A meta-analysis of 25 published studies comprising over 22 000 patients, failed to show that immune infiltrates are associated with overall survival (OS) in unselected breast cancer patients, but did find such an association in TNBC (hazard ratio (HR): 0.79; 95% confidence interval (CI): 0.71–0.87). CD8-expressing lymphocytes were associated with improved disease-free survival (DFS; HR: 0.69; 95% CI: 0.56–0.84) and breast cancer-specific survival (HR: 0.78; 95% CI: 0.71–0.86) in the overall population, whereas the FOXP3-expressing lymphocytes were associated with worse DFS (HR: 1.47; 95% CI: 1.06–2.05) and OS (HR: 1.50; 95% CI: 1.15–1.97, P=0.004) (Mao et al, 2016).

Clinical trials have not reported an association between TIL, nuclear grade or histopathological grade in TNBC with most making the assumption that TNBC are high grade (Adams et al, 2014). It remains uncertain whether this association may be explained partly by response to chemotherapy; lower grade luminal tumours have lesser response to cytotoxic therapy and are less frequently associated with infiltrating immune cells.

A Th1 immune phenotype and mRNA profiles consistent with immune activation have also been associated with response to neoadjuvant chemotherapy (Denkert et al, 2015). There is more variability in results seen in trials reporting outcome for CD4-expressing T lymphocytes and FOXP3-expressing Tregs. The presence of Tregs prior to chemotherapy is associated with higher probability of attaining a pathological complete response (pCR), which probably reflects their association with a higher number of CD8-expressing cells. A high ratio of CD8:FOXP3 cells and a lower proportion of FOXP3 at the end of neoadjuvant chemotherapy may have a more meaningful prognostic value (Dushyanthen et al, 2015).

The current working group have recommended semi-quantitative assessment of stromal TILs and at this stage do not advocate for sub-classification of lymphocytes (Salgado et al, 2015). This is due to both the greater reproducibility of stromal TIL measurement compared with intratumoural TILs, which are difficult to distinguish from malignant cells in standard H&E sections, and the fact that in TNBC and HER2-positive breast cancer, the prognostic power of TILs persists among all subtypes of infiltrating immune cells (Salgado et al, 2015).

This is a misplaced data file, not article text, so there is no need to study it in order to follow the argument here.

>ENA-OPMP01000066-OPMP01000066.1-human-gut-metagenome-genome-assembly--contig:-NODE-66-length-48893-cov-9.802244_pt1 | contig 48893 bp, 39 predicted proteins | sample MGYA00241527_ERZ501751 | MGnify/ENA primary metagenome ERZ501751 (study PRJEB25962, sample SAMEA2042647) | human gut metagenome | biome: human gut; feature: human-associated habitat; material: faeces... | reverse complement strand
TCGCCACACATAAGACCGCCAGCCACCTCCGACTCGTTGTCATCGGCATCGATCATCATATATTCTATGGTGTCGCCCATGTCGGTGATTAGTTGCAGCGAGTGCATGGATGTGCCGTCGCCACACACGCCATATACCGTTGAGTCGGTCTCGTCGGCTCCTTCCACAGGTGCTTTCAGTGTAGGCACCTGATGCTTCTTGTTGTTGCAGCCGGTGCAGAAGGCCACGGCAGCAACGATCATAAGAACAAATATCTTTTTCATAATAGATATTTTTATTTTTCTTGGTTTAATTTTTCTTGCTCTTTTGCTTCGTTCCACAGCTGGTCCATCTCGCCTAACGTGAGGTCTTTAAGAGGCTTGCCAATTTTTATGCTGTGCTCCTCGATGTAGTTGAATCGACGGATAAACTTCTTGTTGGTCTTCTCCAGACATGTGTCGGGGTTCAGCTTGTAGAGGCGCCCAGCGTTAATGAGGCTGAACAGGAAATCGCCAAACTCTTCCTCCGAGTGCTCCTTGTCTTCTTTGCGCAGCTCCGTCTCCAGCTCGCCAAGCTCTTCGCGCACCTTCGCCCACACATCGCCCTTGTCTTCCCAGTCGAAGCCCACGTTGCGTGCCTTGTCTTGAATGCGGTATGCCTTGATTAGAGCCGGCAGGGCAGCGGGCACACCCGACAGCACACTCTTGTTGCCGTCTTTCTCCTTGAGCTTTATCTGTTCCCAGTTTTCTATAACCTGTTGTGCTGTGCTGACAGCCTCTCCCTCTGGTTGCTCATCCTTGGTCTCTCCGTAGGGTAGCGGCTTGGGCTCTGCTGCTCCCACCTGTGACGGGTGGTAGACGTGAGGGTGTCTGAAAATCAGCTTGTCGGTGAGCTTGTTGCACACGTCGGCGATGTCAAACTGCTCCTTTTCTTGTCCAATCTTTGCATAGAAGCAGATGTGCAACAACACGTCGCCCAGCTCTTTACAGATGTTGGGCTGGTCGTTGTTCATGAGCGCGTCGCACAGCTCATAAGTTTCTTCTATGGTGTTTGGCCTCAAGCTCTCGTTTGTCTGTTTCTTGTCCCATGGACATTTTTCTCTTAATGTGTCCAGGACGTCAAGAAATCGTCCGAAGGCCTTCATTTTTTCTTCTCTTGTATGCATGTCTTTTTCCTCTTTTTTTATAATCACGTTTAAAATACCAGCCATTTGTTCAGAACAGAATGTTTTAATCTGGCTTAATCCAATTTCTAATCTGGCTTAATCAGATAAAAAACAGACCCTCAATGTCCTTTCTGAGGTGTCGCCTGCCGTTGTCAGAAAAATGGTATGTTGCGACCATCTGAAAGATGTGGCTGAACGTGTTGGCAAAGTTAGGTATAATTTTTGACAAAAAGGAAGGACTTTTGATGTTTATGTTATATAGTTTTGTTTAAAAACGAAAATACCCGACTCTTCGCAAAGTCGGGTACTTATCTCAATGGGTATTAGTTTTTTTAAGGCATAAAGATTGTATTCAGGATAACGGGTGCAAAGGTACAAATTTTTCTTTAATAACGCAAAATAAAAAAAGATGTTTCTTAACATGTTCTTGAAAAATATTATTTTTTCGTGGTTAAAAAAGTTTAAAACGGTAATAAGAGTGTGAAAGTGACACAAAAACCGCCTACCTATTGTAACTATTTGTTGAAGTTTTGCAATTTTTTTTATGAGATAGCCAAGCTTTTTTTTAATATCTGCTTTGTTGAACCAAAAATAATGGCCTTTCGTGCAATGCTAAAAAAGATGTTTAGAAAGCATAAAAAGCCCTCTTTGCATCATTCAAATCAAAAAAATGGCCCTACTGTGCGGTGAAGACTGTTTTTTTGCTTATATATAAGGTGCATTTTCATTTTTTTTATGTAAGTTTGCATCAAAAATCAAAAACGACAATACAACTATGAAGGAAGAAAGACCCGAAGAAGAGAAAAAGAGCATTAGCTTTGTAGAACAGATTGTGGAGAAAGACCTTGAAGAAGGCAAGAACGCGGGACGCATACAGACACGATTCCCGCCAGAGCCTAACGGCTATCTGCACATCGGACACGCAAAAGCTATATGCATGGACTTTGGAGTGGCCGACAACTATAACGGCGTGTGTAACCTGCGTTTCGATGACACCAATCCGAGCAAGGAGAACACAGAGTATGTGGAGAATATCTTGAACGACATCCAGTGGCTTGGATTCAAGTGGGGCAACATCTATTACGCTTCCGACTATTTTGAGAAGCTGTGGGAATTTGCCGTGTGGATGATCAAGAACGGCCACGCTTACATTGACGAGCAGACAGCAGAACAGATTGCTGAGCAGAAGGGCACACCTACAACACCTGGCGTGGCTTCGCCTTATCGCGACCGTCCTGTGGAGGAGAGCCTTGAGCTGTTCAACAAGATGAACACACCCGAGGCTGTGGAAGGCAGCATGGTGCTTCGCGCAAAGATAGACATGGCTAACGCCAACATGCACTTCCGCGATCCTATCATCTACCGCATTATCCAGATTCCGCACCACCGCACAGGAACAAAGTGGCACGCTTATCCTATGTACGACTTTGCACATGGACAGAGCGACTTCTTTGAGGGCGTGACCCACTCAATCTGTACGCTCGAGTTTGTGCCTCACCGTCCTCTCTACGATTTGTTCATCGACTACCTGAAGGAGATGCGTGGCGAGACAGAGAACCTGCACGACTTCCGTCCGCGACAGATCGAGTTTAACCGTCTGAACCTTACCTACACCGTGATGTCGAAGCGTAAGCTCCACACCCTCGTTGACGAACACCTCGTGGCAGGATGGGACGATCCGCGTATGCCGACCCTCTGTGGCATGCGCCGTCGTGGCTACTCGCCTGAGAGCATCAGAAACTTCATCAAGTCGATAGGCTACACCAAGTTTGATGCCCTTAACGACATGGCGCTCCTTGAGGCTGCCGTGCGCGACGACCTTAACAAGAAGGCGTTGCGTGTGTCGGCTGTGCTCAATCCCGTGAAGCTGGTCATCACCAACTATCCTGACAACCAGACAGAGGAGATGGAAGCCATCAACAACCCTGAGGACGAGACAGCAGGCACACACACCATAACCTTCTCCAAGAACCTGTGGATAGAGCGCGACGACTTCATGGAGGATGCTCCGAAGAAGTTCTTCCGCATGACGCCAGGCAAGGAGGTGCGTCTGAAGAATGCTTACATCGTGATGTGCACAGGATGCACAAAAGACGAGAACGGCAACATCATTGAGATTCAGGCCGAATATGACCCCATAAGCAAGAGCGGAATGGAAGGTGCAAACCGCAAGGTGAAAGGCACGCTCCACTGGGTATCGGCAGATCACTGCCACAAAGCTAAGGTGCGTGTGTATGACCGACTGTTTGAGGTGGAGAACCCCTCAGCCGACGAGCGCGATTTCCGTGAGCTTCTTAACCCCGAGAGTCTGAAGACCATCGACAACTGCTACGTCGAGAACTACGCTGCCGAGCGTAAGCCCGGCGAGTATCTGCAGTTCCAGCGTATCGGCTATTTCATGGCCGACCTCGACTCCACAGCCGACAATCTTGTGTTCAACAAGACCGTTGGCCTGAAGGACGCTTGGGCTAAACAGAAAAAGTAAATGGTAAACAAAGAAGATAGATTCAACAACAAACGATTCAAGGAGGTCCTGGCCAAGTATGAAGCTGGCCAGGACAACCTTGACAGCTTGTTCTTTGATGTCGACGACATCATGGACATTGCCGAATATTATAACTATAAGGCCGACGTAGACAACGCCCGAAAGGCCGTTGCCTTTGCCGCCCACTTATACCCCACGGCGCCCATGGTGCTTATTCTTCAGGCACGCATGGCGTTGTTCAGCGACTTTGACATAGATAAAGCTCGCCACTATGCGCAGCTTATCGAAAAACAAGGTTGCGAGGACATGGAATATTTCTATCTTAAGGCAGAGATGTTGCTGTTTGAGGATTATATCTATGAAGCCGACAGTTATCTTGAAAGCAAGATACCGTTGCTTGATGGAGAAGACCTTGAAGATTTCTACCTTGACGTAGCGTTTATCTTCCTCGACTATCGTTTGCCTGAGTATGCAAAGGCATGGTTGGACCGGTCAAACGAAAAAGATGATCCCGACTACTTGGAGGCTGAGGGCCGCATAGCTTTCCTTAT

Colorectal cancer

Several scoring systems have been proposed for quantifying the inflammatory response in colorectal cancer. These include the Jass score, the Immunoscore and the Klintrup–Mäkinen grade of overall peritumoural inflammation (Park et al, 2014). There is evidence that TILs are associated with greater prognostic value than the American Joint Committee on Cancer TNM stage (Jochems and Schlom, 2011). In a meta-analysis of nine trials examining tumour inflammation in colorectal cancer, the pooled HR confirmed an OS benefit for patients with prominent TILs compared with those without, with a HR of 0.59 (95% CI: 0.48–0.72, P<0.001) and a HR for cancer-specific survival of 0.40 (95% CI: 0.27–0.61, P<0.001). There were differences between all the studies in the thresholds used to determine TIL positivity of tumours, for example, some used mean or median cut offs, others used high vs low scores of Klintrup–Mäkinen or Jass scores (Mei et al, 2014). The evaluation of T cell subsets and specific location of lymphocytic infiltrate did not show strong prognostic value, specifically CD3, CD8, FOXP3 and at different sites (tumour centre, peritumoural stroma and invasive tumour margin) were examined. CD3-positive cells at the invasive margin had OR for DFS of 0.4 (95% CI: 0.35–0.68) and for OS of 0.63 (95% CI: 0.42–0.93). This analysis was limited by significant inter-study heterogeneity (Mei et al, 2014). This contrasts to earlier individual study data showing statistically significant association between the type of immune cell density at the centre of the tumour or the infiltrating margin and patient outcome (Jochems and Schlom, 2011).